Conflicting heat load calculations -- who is correct?
A coworker of mine is looking to replace his old furnace, and since I'm going through the same process I've been trying to educate him on all the stuff I've learned from this site. In particular, I got him to convince two of his four bidders to perform heat load calculations. He got two very different results.
After talking to the contractors to try to pin it down, it looks like they treated his basement very differently. His basement is unfinished (and will stay that way), and has no supplies or returns. The furnace is in the basement, and the ducts run along the ceiling, then go up into the first floor. There is a door at the top of the basement stairs, which is generally closed but often open, and not particularly tight.
Contractor A treated the basement as part of the conditioned space. He computed heat loss through the walls, floor, and windows of the basement, and factored those into the total heat load to choose a furnace size.
Contractor B treated the basement as an unheated space. He computed heat loss between the first floor and the basement (the joists are not insulated) but didn't count the basement walls, floors, windows, etc.
The difference came out to roughly 12000 BTU, which sounds nontrivial to me. In this particular case, the higher result pushes him over the line for a 80k BTU furnace and into the 100k range.
Which method is correct? Is there a definitive answer?
Contractor A guessed that he would want to finish basement one day, and another took it for what it is now.
Who is right?
Fair enough, but....
Originally Posted by browntigerus
For the sake of argument, let's say he really doesn't think he's going to finish the basement, so he goes for the smaller-capacity furnace. Remember that this furnace is sized more-or-less exactly right for his house, assuming the basement is not a heated space.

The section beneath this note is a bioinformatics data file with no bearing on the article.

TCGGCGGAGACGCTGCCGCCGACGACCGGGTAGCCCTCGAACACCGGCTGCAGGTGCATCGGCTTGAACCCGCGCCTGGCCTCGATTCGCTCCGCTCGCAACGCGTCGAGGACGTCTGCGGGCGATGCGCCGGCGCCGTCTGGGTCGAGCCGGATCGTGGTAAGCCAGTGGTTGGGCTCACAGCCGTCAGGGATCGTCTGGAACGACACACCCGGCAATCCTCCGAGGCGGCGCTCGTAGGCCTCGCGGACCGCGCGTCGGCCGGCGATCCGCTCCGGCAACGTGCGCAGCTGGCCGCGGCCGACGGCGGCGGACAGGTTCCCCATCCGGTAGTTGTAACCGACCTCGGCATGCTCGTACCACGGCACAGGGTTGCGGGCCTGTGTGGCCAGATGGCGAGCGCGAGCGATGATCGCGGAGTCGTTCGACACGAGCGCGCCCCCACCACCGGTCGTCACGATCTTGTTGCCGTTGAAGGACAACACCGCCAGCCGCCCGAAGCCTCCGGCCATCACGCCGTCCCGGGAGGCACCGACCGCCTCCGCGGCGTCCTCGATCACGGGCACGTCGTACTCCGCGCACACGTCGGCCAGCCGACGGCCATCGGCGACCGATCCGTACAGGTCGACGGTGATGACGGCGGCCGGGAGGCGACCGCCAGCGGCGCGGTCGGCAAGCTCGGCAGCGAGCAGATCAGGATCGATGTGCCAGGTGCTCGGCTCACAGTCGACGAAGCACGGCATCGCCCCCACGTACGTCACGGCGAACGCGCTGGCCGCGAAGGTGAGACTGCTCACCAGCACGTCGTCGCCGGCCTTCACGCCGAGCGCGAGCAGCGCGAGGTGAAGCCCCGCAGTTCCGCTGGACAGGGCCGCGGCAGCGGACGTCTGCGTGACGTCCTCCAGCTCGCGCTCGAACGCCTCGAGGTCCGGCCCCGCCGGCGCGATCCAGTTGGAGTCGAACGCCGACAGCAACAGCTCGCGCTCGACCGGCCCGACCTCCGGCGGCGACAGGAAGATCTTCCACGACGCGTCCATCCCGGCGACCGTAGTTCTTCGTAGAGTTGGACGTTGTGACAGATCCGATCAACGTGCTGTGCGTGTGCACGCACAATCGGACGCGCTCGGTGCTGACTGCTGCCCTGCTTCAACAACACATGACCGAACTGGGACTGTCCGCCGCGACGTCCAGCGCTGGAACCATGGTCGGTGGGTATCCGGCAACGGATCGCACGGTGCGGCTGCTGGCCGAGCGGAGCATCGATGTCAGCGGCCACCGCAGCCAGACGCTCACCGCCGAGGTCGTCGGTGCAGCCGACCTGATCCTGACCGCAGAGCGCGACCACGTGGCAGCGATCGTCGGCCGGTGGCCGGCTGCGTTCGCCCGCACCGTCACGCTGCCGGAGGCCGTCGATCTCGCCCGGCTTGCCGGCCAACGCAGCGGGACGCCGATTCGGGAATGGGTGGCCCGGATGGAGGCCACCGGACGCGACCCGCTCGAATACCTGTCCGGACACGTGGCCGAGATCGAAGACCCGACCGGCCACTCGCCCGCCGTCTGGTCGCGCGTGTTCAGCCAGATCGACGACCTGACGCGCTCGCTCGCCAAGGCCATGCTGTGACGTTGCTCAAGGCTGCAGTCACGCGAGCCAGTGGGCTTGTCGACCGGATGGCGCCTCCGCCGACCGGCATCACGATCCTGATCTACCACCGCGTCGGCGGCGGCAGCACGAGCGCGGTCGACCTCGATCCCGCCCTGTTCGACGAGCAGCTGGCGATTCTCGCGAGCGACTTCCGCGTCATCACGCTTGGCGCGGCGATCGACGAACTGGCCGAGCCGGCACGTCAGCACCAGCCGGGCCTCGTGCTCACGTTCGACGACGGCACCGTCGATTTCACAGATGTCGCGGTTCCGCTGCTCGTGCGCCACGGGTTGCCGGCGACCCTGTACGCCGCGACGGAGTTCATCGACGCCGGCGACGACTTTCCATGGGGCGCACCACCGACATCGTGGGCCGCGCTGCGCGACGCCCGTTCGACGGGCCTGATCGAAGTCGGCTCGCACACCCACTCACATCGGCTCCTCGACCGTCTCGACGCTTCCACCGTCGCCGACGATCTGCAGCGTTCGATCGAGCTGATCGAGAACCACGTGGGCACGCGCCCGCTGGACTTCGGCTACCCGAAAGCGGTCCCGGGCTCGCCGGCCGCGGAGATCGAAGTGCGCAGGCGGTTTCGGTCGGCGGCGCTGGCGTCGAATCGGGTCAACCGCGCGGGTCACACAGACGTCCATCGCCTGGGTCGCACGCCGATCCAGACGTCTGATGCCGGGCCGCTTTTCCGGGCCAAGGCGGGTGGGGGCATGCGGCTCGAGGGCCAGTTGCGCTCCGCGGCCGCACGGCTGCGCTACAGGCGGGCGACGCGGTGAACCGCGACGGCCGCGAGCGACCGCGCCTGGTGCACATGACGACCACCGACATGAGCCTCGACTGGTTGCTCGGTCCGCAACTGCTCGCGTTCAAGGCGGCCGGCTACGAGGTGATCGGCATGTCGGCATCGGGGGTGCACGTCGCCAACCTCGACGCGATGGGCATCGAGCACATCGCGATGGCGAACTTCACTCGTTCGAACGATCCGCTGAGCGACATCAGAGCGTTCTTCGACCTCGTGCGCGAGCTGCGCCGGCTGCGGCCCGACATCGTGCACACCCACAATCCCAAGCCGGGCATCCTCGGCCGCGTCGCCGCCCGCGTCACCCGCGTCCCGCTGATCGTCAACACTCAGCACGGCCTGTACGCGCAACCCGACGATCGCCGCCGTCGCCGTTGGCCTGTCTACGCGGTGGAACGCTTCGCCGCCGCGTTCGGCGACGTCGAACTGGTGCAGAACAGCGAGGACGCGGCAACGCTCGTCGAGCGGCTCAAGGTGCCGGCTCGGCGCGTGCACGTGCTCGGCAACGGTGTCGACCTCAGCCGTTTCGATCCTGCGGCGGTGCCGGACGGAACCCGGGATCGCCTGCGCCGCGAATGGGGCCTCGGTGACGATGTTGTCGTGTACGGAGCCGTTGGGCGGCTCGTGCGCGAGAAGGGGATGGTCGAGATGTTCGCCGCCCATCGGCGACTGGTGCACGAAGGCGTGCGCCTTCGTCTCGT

Will the furnace have trouble heating his house? Does he need to do something to seal the first floor off from the basement, such as by creating a better seal on the basement door?
In other words, even if he isn't going to finish the basement, is it really *correct* to treat the basement as an unheated space, given the significant amount of air exchange between the basement and first floor?
I would think from a comfort and efficiency standpoint making sure the unheated basement is reasonably sealed off from the rest of the house makes sense. As for sizing, I believe Manual S limits excess heating capacity to 40% for a furnace. Given that, the 100K furnace would not be considered outside the design conditions.
Understood. Given what you said, plus the possibility that he might change his mind about finishing the basement *someday* (even if he says not), the 100k makes more sense.
Originally Posted by dcmcm5
Thanks to both of you for your advice, I appreciate it.
12,000 out of 64,000 is not a Great (+/-10%) difference.
Originally Posted by dbb1
The Definitive Answer is the Average.
58,000 from one and 70,000 from the other
= a DEFINITIVE 64,000 BTUh ! !! !!!
I think that's WHY
they call it a $64,000 question !!
It's Not Rocket Science, But It is SCIENCE
with "Some Art". ___ ___ K EEP I T S IMPLE & S INCERE
Define the Building Envelope and Perform a Detailed Load Calc: It's ALL About Windows and Make-up Air Requirements. Know Your Equipment Capabilities
$64,000 install! Some HVAC salesman is dreaming again.